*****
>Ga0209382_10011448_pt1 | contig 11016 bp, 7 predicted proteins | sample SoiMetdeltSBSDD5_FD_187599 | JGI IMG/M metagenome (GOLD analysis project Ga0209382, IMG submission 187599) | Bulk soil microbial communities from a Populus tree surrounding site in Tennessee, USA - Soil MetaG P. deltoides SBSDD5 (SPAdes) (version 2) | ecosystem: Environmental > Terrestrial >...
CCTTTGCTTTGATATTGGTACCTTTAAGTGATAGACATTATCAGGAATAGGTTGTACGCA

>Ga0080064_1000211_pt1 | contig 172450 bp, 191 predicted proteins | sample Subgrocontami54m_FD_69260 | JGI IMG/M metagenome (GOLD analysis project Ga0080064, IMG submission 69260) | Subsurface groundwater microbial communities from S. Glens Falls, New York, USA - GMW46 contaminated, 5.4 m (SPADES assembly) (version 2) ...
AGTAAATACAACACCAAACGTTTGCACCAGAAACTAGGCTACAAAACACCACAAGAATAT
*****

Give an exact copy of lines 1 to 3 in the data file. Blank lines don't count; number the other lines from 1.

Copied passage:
>Ga0209382_10011448_pt1 | contig 11016 bp, 7 predicted proteins | sample SoiMetdeltSBSDD5_FD_187599 | JGI IMG/M metagenome (GOLD analysis project Ga0209382, IMG submission 187599) | Bulk soil microbial communities from a Populus tree surrounding site in Tennessee, USA - Soil MetaG P. deltoides SBSDD5 (SPAdes) (version 2) | ecosystem: Environmental > Terrestrial >...
CCTTTGCTTTGATATTGGTACCTTTAAGTGATAGACATTATCAGGAATAGGTTGTACGCA

>Ga0080064_1000211_pt1 | contig 172450 bp, 191 predicted proteins | sample Subgrocontami54m_FD_69260 | JGI IMG/M metagenome (GOLD analysis project Ga0080064, IMG submission 69260) | Subsurface groundwater microbial communities from S. Glens Falls, New York, USA - GMW46 contaminated, 5.4 m (SPADES assembly) (version 2) ...